What is your concept of Jesus Christ, my brother? If the “ten-cent-store Jesus” that is being preached by a lot of men, the plastic, painted Christ who has no spine and no justice and is pictured as a soft and pliable friend to everybody—if He is the only Christ there is, then we might as well close our books and bar our doors, and make a bakery or garage out of this church! But that Christ that is being preached and pictured is not the Christ of God, nor the Christ of the Bible, nor the Christ we must deal with. The Christ we must deal with has eyes as a flame of fire, and His feet are like burnished brass, and out of His mouth comes a sharp, two-edged sword. He will be the judge of mankind. And, thank God, you can leave your loved ones who have died in His hands, knowing that He Himself suffered, knowing that He knows all, that no mistakes can be made, that there can be no miscarriage of justice, because He knows all that can be known! This is one of the neglected Bible doctrines of our day—that Jesus Christ is the judge of mankind. The Father judges no man. When the Lord, the Son of Man, shall come in the clouds of glory, then shall be gathered unto Him the nations, and He shall separate them.
God has given Him judgment, authority, to judge mankind, so that He is both the Judge and Saviour of men. That makes me both love Him and fear Him! I love Him because He is my Saviour and I fear Him because He is my Judge.

For everything we need, we are called back to the simplicity of the faith, to the simplicity of Jesus Christ and His unchanging person. The very same Jesus—a Brother who bears your image at the right hand of the Father, and who knows all your troubles and your weaknesses and sins, and loves you in spite of everything! The very same Jesus—a Saviour and Advocate who stands before the Father taking full responsibility for you and being easier to get along with than the nicest preacher you ever knew and being easier to approach than the humblest friend you ever had. The very same Jesus—He is the sun that shines upon us, He is the star of our night. He is the giver of our life and the rock of our hope. He is our safety and our future. He is our righteousness, our sanctification, our inheritance. You find that He is all of this in the instant that you move your heart towards Him in faith. This is the journey to Jesus that must be made in the depths of the heart and being. This is a journey where feet do not count.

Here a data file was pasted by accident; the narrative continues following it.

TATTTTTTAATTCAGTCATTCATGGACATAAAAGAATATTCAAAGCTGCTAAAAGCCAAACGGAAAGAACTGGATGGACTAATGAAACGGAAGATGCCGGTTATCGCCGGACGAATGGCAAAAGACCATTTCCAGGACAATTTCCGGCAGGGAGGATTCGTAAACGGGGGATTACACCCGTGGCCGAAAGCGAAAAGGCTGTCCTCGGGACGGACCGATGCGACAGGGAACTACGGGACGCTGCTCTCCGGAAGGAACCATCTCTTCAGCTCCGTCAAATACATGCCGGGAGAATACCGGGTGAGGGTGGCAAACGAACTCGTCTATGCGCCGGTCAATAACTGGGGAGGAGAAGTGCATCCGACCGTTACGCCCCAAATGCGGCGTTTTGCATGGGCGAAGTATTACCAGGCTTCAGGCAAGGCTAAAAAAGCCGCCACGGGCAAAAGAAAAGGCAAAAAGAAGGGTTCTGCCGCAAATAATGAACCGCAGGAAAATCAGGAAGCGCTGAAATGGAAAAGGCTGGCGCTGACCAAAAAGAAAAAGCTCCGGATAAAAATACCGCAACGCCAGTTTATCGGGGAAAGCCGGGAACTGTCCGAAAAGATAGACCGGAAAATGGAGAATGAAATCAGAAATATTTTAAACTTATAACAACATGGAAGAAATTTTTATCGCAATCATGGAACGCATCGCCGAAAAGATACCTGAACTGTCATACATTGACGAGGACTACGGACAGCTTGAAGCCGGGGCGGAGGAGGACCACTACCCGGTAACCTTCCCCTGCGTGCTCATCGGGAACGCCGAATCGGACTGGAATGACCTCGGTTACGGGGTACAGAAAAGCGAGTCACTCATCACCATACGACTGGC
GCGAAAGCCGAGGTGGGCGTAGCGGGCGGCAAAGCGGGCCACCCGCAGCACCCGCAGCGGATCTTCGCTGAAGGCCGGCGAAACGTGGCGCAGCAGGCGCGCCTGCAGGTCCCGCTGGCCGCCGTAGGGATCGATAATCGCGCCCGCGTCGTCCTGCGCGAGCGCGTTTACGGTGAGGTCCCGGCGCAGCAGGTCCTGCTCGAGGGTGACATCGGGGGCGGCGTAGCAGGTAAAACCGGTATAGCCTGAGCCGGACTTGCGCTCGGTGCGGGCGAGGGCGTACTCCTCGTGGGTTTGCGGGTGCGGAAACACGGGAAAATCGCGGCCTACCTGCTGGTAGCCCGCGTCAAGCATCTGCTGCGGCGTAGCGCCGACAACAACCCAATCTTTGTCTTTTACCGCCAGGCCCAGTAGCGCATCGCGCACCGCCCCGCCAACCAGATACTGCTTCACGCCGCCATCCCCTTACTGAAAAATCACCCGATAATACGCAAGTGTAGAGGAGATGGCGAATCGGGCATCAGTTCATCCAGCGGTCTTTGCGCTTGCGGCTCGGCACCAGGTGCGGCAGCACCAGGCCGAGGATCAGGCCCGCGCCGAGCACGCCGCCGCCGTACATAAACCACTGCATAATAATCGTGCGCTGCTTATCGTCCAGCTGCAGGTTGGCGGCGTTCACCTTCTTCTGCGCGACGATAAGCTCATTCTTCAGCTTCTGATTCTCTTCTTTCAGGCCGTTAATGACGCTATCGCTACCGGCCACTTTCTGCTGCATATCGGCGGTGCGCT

A doctrine has practical value only as far as it is prominent in our thoughts and makes a difference in our lives. By this test the doctrine of the Holy Spirit as held by evangelical Christians today has almost no practical value at all. In most Christian churches the Spirit is quite entirely overlooked. Whether He is present or absent makes no real difference to anyone. Brief reference is made to Him in the doxology and the benediction. Further than that He might as well not exist. So completely do we ignore Him that it is only by courtesy that we can be called Trinitarian. The Christian doctrine of the Trinity boldly declares the equality of the Three Persons and the right of the Holy Spirit to be worshiped and glorified.
I contend that we are in error to believe that Bible study can remove the veil that keeps us from spiritual perception. The Word does not say “no man knoweth the things of God except the man who studies his Bible.” It does say that no man knows the things of God except by the Holy Ghost. We will never know more about God than the Spirit teaches us. We will never know any more about Jesus than the Spirit teaches us, because there is only the Spirit to do the teaching. He is our Teacher, and if He does not teach us, we never can know. He is our Illuminator, and if He does not turn on the light, we never can see. He is the Healer of our deaf ears, and if He does not touch our ears, we never can hear.
The Scriptures are the only trustworthy revelation of God, and we depart from them at our own peril.
None of us can ever be fully pleasing to God if we are not willing to be well taught in His Word.
God is boundlessly enthusiastic. I’m glad somebody is, because I don’t find very many Christians who are.

© Becky Laney of Operation Actually Read Bible

No comments: